Banks across the world were fretting over the accounting for complex
derivatives this week, as US banks sought to draw a line under the crisis of
confidence in the markets.
As UK regulators struggled to deal with a run on the bank at Northern Rock in
the UK, US banks were reporting third-quarter numbers including new estimates of
of complex sub-prime mortgage related instruments.
The market for such instruments has collapsed, meaning banks can no longer
‘mark-to-market’ and will have to construct complicated models in order to
report under mark-to-model valuations. But such models are controversial, after
being abused by Enron.
A senior member of the profession warned banks: ‘The market is what it is,
and people who try and build their wishes and dreams into valuation models will
find that that is not consistent with the accounting rules.’
A Big Four partner told Accountancy Age that the crisis compared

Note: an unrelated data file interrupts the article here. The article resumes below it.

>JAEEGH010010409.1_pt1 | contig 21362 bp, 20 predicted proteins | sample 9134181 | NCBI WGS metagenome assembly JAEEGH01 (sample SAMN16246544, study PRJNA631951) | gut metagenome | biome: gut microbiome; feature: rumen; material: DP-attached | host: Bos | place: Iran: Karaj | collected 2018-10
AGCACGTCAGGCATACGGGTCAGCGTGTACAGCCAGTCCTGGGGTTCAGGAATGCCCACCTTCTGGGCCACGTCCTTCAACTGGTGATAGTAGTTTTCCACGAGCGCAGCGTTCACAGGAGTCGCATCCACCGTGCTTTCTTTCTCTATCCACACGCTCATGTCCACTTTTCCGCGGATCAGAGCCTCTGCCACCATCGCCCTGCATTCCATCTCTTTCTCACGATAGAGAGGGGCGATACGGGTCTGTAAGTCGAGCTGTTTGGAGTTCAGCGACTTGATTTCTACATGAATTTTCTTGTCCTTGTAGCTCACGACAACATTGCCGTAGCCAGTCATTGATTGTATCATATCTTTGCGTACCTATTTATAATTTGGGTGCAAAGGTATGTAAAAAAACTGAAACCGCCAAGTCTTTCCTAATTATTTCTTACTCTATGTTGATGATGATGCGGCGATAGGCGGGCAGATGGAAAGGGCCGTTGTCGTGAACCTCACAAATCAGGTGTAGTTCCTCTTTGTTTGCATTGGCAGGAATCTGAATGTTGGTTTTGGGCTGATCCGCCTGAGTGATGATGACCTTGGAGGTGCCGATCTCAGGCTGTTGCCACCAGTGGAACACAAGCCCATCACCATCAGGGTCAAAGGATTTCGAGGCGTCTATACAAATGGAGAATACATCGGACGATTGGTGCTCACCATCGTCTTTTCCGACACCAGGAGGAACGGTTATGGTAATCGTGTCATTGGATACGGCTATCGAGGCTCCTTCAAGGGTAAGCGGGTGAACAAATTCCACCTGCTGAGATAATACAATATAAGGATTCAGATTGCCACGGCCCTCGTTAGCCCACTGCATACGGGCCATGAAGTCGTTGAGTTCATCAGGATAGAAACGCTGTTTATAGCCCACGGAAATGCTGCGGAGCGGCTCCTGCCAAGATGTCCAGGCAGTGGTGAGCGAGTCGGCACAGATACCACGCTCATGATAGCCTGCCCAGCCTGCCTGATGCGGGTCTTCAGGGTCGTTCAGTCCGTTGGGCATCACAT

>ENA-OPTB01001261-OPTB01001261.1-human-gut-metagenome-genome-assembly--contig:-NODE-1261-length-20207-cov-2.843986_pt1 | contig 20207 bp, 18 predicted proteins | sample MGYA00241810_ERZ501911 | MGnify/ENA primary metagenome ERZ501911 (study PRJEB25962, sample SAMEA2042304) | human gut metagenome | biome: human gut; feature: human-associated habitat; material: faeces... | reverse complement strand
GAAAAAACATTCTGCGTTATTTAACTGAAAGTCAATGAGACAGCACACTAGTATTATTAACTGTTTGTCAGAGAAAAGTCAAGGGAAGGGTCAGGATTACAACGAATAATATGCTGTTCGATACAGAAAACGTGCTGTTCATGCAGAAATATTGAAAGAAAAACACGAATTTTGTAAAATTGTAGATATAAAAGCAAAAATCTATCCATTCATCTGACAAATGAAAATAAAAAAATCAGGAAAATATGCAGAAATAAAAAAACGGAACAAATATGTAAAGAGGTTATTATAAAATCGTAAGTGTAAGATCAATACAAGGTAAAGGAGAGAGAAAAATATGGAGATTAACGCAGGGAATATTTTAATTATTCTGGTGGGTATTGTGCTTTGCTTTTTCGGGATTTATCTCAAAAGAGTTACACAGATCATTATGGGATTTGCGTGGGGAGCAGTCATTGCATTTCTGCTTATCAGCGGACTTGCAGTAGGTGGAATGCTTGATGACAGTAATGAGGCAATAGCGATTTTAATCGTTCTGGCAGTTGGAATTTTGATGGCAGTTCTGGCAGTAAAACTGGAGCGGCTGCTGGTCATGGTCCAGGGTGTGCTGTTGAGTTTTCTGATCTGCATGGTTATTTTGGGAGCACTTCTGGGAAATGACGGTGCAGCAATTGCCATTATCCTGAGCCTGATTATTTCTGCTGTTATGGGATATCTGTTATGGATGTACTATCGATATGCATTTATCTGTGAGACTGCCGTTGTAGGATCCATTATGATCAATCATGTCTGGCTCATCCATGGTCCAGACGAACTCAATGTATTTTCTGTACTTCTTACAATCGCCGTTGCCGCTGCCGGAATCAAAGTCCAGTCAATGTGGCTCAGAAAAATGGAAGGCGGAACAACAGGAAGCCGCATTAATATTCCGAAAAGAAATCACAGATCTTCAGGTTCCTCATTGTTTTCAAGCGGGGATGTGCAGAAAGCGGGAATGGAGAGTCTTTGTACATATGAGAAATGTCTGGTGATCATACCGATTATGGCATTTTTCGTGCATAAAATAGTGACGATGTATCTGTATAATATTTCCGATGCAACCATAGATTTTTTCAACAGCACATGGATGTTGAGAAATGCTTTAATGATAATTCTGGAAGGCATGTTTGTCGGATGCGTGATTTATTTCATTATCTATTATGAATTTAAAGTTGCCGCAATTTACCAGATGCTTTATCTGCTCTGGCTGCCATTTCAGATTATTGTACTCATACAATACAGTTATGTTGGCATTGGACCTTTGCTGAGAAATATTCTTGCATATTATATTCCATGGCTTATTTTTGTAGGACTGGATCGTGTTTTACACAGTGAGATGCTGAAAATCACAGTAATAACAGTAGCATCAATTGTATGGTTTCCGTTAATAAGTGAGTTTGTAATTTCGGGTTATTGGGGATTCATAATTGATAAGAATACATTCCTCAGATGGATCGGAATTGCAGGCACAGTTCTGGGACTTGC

with the dotcom crash and the Russian default of 1998. Paul Sater, financial
services partner at Ernst & Young, said: ‘We’ve experienced similar market
conditions before: the 1994 bond crash, Mexico in 1995, Asia in 1997, Russia and
Long Term Capital Management in 1998, the internet bubble – all these were huge
challenges too. In times like this the audit of valuations requires significant
application of auditors’ judgment. There is no silver bullet.’
Lehman Brothers took a $700m (£350m) writedown on its share of the complex
instruments on Tuesday, with Morgan Stanley due to report yesterday and Goldman
Sachs and Bear Stearns today.
Fears over possible losses from the complex derivatives instruments have
crippled banking systems across the world, as banks grow concerned about lending
to each other. The US third-quarter numbers are crucial in assessing how bad the
Although the world stock markets began falling in July, Sater suggested that
banks had already been working on the accounting models for the previous two
quarters, after initial concerns over sub-prime problems crystallised in
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